The combined processing power of the world’s most advanced computers has skyrocketed more than 66 percent since November, according to a study of supercomputers released this month.
The study found that the U.S. is home to the world’s most powerful computer once again thanks to a new IBM machine called “Sequoia,” which earned the top rating on the twice-annual “Top500″ list of the world’s most powerful supercomputers, compiled by the University of Mannheim in Germany. Second place went to Japan’s K Computer, created by Fujitsu.
Installed at the U.S. Department of Energy’s Lawrence Livermore National Laboratory in California, Sequoia will be used to help simulate conditions related to nuclear weapon decay, enabling scientists to plan out ways of keeping the nation’s aging weapons from degrading too far.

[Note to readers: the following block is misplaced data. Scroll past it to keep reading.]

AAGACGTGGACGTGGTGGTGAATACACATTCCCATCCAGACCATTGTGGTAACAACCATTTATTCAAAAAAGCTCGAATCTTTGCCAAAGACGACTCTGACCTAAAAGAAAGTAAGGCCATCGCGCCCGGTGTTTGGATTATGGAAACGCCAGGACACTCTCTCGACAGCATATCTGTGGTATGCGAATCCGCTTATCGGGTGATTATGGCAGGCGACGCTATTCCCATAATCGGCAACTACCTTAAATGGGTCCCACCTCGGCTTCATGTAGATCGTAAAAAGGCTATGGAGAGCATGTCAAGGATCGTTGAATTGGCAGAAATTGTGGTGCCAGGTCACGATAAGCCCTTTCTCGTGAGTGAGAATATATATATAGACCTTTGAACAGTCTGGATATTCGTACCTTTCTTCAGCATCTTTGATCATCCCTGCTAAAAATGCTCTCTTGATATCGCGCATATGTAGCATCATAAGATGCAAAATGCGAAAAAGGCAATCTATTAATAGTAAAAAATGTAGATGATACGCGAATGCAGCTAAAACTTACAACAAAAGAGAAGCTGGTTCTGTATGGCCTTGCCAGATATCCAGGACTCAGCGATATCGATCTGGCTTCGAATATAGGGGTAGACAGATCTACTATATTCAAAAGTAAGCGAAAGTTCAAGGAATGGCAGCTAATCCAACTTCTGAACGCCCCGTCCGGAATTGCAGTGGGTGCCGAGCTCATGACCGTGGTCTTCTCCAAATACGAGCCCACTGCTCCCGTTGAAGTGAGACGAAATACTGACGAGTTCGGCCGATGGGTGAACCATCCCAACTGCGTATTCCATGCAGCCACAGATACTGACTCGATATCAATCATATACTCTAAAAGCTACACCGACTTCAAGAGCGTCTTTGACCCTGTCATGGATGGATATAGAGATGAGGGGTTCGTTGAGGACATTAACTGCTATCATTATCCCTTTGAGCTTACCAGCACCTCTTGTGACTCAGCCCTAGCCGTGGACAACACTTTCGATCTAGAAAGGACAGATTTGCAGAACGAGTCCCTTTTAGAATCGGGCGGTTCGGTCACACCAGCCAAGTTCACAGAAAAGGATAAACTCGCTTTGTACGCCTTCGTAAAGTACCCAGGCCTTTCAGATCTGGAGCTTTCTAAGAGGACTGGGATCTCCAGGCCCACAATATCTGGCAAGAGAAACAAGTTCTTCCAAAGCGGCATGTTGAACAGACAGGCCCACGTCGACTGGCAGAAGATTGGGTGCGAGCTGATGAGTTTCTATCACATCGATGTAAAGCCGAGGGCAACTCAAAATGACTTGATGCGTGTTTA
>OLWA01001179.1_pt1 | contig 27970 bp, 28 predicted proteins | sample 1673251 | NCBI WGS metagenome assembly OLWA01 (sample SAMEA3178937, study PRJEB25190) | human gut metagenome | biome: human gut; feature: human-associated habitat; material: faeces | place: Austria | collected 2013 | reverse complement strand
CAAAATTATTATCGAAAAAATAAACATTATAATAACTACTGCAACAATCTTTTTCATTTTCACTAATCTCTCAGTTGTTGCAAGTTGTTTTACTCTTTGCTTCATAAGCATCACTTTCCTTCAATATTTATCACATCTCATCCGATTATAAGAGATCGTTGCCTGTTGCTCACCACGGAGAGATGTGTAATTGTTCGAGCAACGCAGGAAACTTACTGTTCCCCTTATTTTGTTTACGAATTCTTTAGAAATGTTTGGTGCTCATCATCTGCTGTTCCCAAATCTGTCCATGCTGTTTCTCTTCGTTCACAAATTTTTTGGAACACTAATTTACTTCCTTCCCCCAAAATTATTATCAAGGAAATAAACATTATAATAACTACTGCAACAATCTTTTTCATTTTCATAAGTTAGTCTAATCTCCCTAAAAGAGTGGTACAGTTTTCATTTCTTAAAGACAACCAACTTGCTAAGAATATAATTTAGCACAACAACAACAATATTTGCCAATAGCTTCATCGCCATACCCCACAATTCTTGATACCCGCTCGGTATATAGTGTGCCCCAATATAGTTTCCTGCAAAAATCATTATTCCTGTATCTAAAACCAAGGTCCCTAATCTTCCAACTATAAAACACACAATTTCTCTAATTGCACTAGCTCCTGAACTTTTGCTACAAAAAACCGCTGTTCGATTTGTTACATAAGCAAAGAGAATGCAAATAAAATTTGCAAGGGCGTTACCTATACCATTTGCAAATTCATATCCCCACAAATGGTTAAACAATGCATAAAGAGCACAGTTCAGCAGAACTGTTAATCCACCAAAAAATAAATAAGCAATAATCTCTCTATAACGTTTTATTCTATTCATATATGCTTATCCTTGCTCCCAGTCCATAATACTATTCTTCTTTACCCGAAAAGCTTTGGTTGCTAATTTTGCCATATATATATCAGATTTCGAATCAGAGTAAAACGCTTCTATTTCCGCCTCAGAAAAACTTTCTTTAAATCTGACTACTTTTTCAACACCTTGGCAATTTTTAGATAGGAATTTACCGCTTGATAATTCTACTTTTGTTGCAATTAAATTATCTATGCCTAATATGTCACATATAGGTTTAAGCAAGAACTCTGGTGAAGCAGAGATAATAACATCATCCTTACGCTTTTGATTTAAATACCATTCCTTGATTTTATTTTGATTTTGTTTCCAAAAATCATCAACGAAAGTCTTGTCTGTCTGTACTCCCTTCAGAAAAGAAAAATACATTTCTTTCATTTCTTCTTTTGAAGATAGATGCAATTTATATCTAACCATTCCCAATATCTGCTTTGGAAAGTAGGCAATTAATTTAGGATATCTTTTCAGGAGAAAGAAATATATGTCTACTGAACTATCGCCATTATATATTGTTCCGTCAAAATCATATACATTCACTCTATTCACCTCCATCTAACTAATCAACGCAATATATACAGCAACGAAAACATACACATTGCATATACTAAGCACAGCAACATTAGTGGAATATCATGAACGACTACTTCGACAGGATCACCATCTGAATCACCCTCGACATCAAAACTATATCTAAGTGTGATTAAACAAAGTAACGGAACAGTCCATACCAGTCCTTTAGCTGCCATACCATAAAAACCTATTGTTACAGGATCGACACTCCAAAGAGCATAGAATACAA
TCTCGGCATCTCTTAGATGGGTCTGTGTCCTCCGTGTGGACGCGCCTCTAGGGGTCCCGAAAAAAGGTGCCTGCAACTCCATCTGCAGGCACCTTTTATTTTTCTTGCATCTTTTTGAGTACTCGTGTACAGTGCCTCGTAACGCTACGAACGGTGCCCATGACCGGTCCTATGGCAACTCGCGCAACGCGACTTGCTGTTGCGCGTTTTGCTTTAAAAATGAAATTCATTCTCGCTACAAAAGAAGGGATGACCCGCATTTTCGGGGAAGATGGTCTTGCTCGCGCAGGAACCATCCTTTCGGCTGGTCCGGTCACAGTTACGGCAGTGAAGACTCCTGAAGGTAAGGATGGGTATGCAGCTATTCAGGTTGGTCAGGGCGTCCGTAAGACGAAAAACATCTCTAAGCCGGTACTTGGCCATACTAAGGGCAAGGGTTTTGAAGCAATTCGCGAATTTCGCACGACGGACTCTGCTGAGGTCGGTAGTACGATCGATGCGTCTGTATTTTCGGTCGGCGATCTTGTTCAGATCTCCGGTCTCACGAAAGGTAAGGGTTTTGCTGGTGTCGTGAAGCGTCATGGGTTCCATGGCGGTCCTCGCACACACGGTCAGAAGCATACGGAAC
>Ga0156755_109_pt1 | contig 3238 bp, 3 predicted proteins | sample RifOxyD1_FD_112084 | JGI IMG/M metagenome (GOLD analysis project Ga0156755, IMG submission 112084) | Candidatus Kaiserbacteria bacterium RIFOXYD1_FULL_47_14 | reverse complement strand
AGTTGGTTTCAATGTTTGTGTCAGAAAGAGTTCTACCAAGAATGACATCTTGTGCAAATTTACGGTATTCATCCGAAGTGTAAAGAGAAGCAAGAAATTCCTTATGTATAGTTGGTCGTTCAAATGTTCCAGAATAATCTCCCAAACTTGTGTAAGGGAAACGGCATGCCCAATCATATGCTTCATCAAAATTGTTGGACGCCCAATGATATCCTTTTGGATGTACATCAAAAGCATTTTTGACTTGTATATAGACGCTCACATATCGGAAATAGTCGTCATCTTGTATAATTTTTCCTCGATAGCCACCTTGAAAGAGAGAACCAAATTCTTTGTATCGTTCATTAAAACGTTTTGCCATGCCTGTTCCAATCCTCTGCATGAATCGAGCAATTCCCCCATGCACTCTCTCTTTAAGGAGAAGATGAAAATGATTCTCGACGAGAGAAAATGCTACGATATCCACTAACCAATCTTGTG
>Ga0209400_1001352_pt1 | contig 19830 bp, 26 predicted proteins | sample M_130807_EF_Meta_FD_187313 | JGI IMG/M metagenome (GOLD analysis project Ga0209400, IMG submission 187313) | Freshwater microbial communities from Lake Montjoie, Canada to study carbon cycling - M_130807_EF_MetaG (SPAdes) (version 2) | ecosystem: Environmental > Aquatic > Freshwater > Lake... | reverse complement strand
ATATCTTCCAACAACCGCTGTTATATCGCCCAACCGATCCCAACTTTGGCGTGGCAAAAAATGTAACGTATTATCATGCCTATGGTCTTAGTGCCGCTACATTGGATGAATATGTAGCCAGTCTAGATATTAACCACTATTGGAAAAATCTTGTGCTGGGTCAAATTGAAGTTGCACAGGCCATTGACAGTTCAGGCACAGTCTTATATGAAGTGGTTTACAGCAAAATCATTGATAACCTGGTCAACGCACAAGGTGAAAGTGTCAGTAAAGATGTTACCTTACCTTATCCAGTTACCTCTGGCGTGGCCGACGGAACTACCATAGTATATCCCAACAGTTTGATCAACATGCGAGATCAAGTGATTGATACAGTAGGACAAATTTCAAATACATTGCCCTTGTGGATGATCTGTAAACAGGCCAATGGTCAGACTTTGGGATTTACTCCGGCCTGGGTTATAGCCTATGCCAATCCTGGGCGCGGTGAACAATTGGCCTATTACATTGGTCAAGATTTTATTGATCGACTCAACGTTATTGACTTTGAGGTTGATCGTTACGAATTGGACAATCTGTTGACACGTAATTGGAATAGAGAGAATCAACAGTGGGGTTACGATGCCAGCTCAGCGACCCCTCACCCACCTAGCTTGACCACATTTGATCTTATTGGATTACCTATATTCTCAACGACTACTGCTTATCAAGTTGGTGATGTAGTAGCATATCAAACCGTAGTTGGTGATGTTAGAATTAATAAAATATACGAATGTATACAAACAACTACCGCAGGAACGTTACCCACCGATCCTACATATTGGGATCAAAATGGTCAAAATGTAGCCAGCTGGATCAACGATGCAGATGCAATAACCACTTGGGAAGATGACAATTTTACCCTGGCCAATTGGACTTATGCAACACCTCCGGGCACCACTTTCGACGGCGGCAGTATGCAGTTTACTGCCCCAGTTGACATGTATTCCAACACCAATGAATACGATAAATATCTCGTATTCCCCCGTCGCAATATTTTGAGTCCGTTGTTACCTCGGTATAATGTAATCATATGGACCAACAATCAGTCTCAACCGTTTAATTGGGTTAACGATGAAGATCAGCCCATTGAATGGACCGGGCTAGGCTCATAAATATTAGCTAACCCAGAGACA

The most powerful systems in the world are ranked by the total number of “petaflops” they can achieve. A single petaflop is equal to 1 quadrillion calculations per second — or 1,000 trillion operations. By comparison, IBM researchers have estimated that a single human brain can process 36.8 petaflops of data.